Experts Reject Government’s Plan to Turn Pattaya Beach into a Miami Lookalike
Several landscape specialists and arborists have brainstormed about the development of Pattaya Beach after the city council announced it would replace indigenous Indian almond trees with palm trees.
Chorpaka Wiriyanon, the co-founder of the Thailand Urban Tree Network, said Pattaya Municipality should change its urban development plans because residents disagree.
“Urban development does not mean that you replace existing things with new things. It means evolving by using innovation and technology to keep up with new trends,” she said.
“We also need to understand how to coexist with native tree species.”
She also said that the Thai climate is not suitable for growing western trees.
Yossapon Boonsom, the founder of the City Cracker design firm, said Pattaya City Council should involve landscape architects, arborists, ecosystem specialists and citizens in its development projects.
“Maintaining things that are ruined or abandoned is not sustainable development. Development should benefit residents and the environment,” he said.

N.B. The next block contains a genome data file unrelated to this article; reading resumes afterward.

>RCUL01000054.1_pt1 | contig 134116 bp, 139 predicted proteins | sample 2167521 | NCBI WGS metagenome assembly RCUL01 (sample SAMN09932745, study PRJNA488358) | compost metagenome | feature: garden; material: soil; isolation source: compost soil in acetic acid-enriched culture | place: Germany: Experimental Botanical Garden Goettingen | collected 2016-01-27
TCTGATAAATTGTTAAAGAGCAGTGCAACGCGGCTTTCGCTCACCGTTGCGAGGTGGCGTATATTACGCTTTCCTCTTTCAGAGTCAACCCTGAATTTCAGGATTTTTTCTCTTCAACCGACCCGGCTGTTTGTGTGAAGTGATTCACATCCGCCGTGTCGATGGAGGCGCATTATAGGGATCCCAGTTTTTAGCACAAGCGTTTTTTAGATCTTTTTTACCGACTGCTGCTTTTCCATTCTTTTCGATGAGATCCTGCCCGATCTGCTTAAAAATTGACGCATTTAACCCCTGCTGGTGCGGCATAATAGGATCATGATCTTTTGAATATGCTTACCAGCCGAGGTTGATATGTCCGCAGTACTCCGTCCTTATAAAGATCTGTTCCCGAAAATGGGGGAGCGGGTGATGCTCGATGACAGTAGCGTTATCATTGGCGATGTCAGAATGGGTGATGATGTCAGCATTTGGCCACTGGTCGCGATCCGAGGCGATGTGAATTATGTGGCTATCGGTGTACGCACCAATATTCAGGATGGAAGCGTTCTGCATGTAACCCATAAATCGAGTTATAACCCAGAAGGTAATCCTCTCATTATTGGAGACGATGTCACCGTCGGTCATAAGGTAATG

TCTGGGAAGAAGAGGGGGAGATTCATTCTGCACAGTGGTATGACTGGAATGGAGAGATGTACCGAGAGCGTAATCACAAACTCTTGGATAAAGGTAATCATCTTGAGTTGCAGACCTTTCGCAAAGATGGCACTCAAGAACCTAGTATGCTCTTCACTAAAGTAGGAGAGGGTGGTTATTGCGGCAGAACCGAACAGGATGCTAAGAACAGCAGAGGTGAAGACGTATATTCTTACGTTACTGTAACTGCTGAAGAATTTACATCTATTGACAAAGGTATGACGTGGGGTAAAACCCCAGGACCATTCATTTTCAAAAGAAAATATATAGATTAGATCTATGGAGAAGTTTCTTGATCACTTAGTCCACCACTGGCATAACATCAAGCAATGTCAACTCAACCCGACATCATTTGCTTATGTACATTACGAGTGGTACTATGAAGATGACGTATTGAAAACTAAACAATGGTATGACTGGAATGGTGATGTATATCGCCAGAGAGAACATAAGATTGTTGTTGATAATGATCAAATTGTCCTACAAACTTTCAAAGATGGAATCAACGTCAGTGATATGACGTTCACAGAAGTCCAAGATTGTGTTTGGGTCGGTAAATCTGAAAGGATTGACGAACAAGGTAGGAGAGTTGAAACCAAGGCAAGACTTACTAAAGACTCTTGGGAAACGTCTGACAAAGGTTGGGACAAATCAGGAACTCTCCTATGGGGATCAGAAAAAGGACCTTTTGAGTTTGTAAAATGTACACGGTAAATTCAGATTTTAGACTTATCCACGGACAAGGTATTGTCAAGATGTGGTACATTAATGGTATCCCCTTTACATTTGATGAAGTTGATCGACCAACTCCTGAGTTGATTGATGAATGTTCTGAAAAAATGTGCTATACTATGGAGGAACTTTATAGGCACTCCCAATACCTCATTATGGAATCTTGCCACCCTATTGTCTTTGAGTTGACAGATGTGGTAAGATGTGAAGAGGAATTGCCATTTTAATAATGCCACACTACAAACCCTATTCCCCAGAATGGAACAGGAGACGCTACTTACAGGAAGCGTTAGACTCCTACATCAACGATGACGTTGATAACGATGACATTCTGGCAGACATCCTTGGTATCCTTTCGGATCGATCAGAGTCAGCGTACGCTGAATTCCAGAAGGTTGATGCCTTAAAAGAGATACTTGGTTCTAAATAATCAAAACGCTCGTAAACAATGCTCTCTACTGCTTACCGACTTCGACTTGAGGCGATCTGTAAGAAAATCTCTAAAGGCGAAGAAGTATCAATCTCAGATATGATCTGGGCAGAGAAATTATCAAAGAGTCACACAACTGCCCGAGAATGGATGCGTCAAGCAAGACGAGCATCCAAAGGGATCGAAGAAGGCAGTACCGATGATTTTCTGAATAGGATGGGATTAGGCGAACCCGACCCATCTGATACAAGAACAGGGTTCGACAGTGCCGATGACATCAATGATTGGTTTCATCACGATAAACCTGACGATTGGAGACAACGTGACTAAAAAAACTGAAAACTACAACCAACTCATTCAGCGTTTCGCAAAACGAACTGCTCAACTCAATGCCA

Professor Pranisa Boonkham, vice president of the Thai Association of Landscape Architect, also said that each destination has a unique feature that attracts tourists.
“Copying doesn’t give you real beauty. Foreign tourists visit Thailand because they don’t want to see beaches similar to those in Miami or in other countries,” she said.
She added that old buildings and trees should be preserved alongside new developments, as that increases the value of the city and makes it unique.
“If we keep the Indian almond trees for 10 to 20 years, visitors will be attracted by its unique and rare character,” she said.
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